The Price of ignorance

December 18, 2006 at 11:01 pm | Posted in Madurai, Ramana Maharshi | Leave a comment

This morning I painstakingly wote my new post and while reviewing it made a muddle of it and lost the whole text all because of my ignorance with the usage techniques. This happens to most of the greenhorns with a pc at their disposal who are not properly initiated to the use of it. So I had now been forced to now sit back and painstakingly try to recall the verbatim text which simply refuse to my respond to memory recall. I was a good text which I effortlessly and spontaneously put down in writing which were all wasted because if my butter fingers. I shall try again to compost today’s post once again now.

I vaguely remember the title for the post as something like, er, Oh forget it. The weather is very cold with icy winds and I took a very early hot water bath as usual. Actually I sat in front of my keyboard at around 4 in the morning and tapped away for over 45 minutes and then went and did it in.

I remember I mentioned that the great sage Ramana Maharshi is related to my great grandfather on the paternal side. I was in the town of Palani when I was a baby in arms but I had my elementary and middle school years spent in Madurai in my maternal grandfather’s home because my parents were in far away Chittaranjan which is even farther than Calcutta. My parents and my second sister were in Chittaranjan because my father was employed in the Locomotive Engine works of Indian Railway. I and my next sister used to travel by train with our grandfather on a family pass to Chittaranjan during summer vacations. Chittaranjan of those days was a budding town where the locomotive works might have been the only big set up employing most of the locals there. It was beautiful there in a raw way, with red sand paved streets, cold nights with occasional hailstones, and a scenic little mountain called Sundar Pahad where the local farmers’ market used to be.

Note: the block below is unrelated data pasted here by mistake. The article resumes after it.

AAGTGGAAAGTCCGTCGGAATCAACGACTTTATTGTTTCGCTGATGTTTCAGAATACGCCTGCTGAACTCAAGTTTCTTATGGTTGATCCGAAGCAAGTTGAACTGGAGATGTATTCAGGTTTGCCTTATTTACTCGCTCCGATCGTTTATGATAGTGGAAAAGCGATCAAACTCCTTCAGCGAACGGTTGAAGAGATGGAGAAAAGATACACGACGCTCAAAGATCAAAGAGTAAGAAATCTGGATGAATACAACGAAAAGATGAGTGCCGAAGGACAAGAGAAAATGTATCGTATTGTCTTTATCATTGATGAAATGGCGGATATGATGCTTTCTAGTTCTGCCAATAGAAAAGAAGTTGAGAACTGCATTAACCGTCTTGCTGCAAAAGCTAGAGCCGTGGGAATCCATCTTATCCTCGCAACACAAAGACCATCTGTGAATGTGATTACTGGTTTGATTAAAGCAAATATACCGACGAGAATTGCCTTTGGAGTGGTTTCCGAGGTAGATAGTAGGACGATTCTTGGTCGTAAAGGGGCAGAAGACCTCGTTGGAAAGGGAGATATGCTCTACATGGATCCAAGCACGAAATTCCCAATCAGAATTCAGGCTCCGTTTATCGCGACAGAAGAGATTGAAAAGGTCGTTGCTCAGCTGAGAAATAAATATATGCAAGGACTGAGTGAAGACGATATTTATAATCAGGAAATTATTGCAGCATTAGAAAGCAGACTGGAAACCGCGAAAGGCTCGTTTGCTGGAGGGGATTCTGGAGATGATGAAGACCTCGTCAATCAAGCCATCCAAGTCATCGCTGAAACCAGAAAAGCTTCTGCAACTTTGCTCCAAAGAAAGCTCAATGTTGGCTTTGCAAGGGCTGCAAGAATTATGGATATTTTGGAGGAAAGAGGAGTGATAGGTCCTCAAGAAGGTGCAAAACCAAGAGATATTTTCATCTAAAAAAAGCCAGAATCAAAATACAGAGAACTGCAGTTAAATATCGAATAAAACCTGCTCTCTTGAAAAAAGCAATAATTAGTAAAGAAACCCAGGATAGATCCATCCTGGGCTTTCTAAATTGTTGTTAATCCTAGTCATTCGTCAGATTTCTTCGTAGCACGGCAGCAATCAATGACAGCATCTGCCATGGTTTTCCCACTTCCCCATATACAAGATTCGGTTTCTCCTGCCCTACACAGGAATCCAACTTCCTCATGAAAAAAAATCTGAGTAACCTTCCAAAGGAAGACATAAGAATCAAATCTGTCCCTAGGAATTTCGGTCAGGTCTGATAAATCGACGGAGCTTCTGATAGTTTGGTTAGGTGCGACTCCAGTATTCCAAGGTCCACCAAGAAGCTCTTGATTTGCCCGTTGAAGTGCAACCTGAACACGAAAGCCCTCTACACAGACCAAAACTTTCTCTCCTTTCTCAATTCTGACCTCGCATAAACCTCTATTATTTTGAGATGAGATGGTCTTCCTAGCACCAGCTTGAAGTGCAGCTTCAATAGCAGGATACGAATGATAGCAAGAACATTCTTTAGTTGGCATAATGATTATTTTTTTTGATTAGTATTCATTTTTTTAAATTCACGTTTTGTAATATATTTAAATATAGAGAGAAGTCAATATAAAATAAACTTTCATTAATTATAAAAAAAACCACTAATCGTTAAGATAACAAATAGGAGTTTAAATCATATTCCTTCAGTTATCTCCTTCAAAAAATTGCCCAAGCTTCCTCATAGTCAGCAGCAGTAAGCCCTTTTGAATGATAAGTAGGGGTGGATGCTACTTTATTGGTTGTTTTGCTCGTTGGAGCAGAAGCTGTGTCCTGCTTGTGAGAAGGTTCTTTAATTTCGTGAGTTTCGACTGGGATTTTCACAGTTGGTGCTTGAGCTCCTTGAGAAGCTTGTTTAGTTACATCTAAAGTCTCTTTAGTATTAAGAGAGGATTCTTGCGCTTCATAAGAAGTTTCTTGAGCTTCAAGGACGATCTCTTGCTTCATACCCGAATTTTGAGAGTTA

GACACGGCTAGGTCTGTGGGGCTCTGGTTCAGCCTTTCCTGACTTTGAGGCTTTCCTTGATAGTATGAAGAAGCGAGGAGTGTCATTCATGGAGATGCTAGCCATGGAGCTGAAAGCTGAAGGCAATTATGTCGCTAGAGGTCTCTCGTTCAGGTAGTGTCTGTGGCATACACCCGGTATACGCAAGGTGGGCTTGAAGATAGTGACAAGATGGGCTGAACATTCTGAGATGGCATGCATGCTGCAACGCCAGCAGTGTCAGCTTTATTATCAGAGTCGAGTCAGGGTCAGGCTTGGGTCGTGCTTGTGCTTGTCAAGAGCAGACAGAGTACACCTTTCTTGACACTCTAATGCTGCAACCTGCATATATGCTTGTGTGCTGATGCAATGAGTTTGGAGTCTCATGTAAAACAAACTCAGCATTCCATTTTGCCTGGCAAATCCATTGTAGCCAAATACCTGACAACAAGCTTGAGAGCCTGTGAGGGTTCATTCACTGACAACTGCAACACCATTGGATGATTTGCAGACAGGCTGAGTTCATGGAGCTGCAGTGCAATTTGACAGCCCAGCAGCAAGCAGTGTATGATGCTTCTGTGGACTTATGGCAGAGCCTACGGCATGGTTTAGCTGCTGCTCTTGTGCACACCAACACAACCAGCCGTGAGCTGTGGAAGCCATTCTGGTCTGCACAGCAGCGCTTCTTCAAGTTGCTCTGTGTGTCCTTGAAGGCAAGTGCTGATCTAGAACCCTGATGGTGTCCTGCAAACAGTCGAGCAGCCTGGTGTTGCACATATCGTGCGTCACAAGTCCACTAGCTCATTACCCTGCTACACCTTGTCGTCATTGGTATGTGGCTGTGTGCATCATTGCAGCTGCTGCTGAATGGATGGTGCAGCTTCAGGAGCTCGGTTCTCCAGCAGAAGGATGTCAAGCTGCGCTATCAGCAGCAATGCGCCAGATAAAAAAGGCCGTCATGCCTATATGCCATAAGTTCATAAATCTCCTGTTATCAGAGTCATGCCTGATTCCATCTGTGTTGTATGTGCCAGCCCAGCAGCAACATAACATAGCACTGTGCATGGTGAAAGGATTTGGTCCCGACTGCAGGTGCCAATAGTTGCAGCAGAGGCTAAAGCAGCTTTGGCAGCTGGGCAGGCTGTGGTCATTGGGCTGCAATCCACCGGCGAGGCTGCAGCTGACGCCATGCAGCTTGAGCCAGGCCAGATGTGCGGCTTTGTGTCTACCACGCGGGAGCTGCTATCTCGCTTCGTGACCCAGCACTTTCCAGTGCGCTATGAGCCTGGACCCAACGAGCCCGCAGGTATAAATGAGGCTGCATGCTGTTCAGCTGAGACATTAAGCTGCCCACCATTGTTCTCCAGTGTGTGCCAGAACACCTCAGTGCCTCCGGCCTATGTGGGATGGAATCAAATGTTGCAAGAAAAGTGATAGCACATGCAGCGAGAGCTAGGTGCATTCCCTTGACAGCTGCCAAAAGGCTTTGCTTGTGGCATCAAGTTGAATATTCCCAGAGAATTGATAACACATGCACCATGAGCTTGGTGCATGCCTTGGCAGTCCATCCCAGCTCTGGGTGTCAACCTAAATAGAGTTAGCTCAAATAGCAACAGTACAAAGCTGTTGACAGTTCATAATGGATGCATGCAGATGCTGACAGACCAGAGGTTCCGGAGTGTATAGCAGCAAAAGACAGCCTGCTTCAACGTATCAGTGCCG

We were in a Hindu undivided family of a great grandmother, grandparents, uncles, aunts, cousins, nephews and nieces , a lot of whom were children. Grandfather was a very orthodox Brahmin who was working as a nazzer in the court there. He was also a landlord and one of the rural people who usually visited him used to have a golden tooth. It was the only golden tooth I have even seen in all my entire life. Like all the old houses in those days, it was a long corridor of a house, all rooms arranged in almost a regular line starting with the front entrance and endine in the toilet and bathroom at the end

Meal times were always a test and trial for me. My great grandmother who used to serve us all seated on the ground in a long row over the floor with separate food plates in front of each, always used to heap food in my plate and particularly dump big servings of brinjal curry which I never liked very much. I would scream at her but one of my uncles who usually sat next to me during mealtimes, used to force me to gobble up all the brinjal; to the last piece. Oh those days.

In my school days while I was studying in Madura College High School, I always used to play football and kabaddi. In the school we played football with the proper ball but when I played with my street friends we used an old tennis ball. I used to have a lot of wounds and the scars still remain on my knees and legs. My sports days were over before I shifted to be with my parents in Madras, now called Chennai.

I had only one friend to call my own while I was in Madurai. He belonged to a caste called Naidus. He lived with his parents, his father’s elder brother and his wife who were childless. My friend had two brothers and two sisters. The one great thing I found with that family was that every morning they all sat together for meditation and yoga practice. That impressed me very much. Such good things always make a good impression on me but never rubbed off on me.

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